Brent crude fell near to a five-year low as OPEC said it expects demand for its crude next year to be the lowest since 2003. West Texas Intermediate also sank.
Futures slid as much as 2.2 percent in London. The Organization of Petroleum Exporting Countries lowered its estimate for demand for its crude in 2015 by about 300,000 barrels a day to 28.9 million. Crude could fall as low as $40 a barrel amid a price war or if divisions emerge in OPEC, said an official at Iran’s oil ministry. The U.S. Energy Information Administration reduced its price forecasts for next year while also downgrading its production outlook for a second month.
Brent collapsed 15 percent since OPEC agreed to leave its production ceiling unchanged on Nov. 27, resisting calls from members including Venezuela to cut output to stabilize prices. Saudi Arabia and Iraq this month deepened discounts on crude exports to their customers in Asia, bolstering speculation that group members are fighting for market share.
“I can see no news that would give any reason to buy oil at the moment,” Christopher Bellew, senior broker at Jefferies International Ltd., said by e-mail.
Brent for January settlement decreased as much as $1.45 to $65.39 a barrel on the London-based ICE Futures Europe exchange and was at $65.46 at 2:03 p.m. local time. The contract traded as low as $65.29 yesterday, the weakest since September 2009. The European benchmark crude was at a premium of $3.28 to WTI.
WTI for January delivery fell as much as $1.73, or 2.7 percent, to $62.09 a barrel in electronic trading on the New York Mercantile Exchange. It tumbled yesterday to as little as $62.25, the lowest since July 2009. The volume of futures traded was about 19 percent below the 100-day average for the time of day.
Demand for OPEC’s crude will slump to 28.92 million barrels a day next year, according to the group’s monthly oil market report. That’s below the 28.93 million required in 2009, and the lowest since the 27.05 million a day OPEC supplied in 2003, the group’s data show.
OPEC pumped 30.56 million barrels a day in November, exceeding its collective target of 30 million for a sixth straight month, a Bloomberg survey of companies, producers and analysts showed.
“Any break in OPEC solidarity or price war will lead to an enormous price-dive shock,” Mohammad Sadegh Memarian, head of petroleum market analysis at the Oil Ministry in Tehran, said yesterday. Iran, hobbled by economic sanctions over its nuclear program, wants to raise production to 4.8 million barrels a day once the curbs are removed, he said at a conference in Dubai.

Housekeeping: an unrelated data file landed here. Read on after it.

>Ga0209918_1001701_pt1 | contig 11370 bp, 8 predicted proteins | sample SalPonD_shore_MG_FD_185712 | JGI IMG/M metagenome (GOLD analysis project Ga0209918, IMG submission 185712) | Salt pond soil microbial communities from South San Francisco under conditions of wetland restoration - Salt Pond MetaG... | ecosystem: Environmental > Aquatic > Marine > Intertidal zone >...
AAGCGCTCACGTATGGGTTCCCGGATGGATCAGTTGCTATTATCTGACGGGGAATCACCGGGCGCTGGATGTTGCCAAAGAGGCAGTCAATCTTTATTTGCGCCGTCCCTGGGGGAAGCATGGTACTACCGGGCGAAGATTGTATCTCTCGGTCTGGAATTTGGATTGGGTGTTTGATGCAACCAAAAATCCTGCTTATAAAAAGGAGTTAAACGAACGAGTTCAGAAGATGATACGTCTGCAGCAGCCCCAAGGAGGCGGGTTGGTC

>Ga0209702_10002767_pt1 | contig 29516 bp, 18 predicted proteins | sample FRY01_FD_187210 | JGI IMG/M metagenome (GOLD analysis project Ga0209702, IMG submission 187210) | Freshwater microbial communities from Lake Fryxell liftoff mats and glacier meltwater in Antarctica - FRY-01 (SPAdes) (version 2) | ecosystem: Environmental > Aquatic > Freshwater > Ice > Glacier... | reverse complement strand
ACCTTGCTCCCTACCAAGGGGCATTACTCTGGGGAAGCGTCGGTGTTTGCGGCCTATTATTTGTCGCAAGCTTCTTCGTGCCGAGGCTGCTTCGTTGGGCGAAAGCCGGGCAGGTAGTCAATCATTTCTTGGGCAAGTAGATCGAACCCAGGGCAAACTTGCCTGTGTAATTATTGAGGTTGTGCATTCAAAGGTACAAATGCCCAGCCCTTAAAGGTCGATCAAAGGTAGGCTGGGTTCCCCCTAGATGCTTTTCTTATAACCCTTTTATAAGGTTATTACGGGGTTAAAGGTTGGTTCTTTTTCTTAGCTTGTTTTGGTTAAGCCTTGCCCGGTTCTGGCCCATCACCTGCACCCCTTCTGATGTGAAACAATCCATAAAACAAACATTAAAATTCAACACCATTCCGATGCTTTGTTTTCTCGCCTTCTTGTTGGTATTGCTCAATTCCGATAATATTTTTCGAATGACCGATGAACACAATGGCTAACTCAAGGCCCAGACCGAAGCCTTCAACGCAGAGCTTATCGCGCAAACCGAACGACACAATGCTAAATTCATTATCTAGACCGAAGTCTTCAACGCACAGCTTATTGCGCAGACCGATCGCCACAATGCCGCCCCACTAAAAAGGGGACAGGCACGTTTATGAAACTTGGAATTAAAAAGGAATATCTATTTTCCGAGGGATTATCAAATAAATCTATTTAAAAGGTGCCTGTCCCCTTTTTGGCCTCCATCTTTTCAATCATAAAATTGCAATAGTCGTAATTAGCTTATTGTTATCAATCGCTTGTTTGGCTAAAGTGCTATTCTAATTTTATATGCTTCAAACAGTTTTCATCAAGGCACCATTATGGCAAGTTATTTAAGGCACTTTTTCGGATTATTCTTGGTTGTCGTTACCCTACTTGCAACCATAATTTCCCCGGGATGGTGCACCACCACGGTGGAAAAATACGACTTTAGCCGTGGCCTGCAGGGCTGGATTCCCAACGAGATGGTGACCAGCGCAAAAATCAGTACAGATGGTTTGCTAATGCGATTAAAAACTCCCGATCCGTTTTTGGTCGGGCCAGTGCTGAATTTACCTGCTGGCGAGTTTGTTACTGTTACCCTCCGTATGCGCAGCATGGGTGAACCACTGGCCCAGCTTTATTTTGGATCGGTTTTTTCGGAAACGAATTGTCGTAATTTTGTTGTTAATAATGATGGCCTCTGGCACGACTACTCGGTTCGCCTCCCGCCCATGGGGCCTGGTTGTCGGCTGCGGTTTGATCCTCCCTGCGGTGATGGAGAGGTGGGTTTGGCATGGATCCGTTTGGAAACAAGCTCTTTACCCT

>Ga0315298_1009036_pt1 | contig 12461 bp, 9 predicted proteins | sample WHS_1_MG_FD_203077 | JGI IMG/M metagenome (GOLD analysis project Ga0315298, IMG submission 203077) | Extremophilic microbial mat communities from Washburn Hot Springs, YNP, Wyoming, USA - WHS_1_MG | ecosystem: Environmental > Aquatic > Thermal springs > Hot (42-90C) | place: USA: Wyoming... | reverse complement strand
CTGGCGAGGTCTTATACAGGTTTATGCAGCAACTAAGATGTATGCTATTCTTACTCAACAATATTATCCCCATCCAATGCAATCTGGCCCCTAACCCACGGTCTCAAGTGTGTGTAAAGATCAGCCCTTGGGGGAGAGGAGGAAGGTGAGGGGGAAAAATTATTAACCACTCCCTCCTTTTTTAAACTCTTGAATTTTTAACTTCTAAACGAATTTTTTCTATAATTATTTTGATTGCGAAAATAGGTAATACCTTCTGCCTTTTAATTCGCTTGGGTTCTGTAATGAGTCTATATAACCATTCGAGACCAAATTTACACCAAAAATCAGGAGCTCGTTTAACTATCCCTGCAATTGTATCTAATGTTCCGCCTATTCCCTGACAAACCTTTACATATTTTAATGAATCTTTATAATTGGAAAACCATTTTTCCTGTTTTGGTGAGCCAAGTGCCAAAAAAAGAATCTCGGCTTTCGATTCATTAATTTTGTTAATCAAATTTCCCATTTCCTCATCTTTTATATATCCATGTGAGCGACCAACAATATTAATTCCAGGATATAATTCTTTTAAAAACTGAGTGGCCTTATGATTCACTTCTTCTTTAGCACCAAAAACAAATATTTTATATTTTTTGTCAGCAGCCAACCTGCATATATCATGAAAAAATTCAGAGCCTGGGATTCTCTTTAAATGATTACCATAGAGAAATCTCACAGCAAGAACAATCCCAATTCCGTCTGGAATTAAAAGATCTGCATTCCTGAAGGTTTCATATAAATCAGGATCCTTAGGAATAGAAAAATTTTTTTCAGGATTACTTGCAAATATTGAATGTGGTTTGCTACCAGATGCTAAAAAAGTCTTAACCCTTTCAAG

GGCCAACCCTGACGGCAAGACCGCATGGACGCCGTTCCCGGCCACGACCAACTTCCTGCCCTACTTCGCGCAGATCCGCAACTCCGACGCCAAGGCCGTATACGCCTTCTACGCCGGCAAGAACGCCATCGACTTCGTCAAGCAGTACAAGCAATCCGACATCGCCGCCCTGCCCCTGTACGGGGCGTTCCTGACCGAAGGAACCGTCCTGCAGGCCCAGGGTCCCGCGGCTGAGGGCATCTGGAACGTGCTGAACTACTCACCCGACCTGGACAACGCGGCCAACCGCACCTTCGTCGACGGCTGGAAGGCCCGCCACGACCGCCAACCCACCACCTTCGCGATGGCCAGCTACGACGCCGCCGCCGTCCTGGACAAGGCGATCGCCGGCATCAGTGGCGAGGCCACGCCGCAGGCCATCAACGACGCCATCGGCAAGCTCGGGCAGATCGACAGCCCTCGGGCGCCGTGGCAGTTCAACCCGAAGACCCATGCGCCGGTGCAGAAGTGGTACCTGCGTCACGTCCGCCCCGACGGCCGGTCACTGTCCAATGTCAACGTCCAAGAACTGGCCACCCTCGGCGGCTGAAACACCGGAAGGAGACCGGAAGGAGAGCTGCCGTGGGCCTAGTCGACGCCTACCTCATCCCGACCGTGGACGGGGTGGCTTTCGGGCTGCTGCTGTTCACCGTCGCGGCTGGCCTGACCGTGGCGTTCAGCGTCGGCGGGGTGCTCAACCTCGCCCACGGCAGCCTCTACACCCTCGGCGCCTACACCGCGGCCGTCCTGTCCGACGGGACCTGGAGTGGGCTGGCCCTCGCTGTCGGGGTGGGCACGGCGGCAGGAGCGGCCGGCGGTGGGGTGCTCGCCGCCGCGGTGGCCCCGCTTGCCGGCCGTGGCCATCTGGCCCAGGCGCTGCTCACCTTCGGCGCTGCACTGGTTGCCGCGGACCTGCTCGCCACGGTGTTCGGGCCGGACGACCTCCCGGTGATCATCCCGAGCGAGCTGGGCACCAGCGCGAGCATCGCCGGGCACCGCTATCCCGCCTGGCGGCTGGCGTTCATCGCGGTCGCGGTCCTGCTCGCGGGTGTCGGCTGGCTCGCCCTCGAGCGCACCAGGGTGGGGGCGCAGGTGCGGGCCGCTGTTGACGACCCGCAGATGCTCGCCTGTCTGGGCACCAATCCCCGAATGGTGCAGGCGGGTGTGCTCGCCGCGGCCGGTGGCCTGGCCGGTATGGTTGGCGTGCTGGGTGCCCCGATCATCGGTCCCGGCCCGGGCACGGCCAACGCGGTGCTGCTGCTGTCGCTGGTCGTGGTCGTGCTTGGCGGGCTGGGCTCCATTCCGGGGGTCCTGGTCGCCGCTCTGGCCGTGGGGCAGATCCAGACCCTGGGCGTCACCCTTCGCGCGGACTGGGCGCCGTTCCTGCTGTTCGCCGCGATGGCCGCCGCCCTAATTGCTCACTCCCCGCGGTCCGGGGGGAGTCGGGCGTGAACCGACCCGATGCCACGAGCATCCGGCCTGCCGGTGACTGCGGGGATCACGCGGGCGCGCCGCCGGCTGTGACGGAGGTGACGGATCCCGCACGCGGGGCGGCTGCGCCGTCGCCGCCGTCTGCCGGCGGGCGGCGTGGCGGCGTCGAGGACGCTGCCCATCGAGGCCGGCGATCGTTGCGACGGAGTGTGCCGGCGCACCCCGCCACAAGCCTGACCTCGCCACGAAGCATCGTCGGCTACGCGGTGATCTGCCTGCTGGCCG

WTI will average $62.75 a barrel in 2015, compared with a November projection of $77.75, the Energy Information Administration said yesterday. Brent may trade at $68.08, down from an earlier estimate of $83.42, according to the Energy Department’s statistical arm.
“As we move out in time the markets will start to rebalance and we’ll see prices firm up a little bit,” Adam Sieminski, administrator of the EIA, said in an interview on Bloomberg Television’s “Surveillance” with Brendan Greeley, Tom Keene, and Scarlet Fu. “I don’t think we’re going to get back to the over $100+ oil that we had for the last three years.”
The U.S. oil boom has been driven by a combination of horizontal drilling and hydraulic fracturing, which has unlocked supplies from shale formations including the Eagle Ford in Texas and the Bakken in North Dakota. Output advanced to 9.08 million barrels a day through Nov. 28, the fastest rate in weekly records that started in January 1983, EIA data showed.
Crude inventories in the country, the world’s biggest oil consumer, expanded by 4.4 million barrels last week, the industry-funded American Petroleum Institute reported yesterday, according to Anthony Headrick, an analyst at CHS Hedging. Government data today may show stockpiles shrank by 2.7 million, based on the median estimate in a separate Bloomberg survey of eight analysts.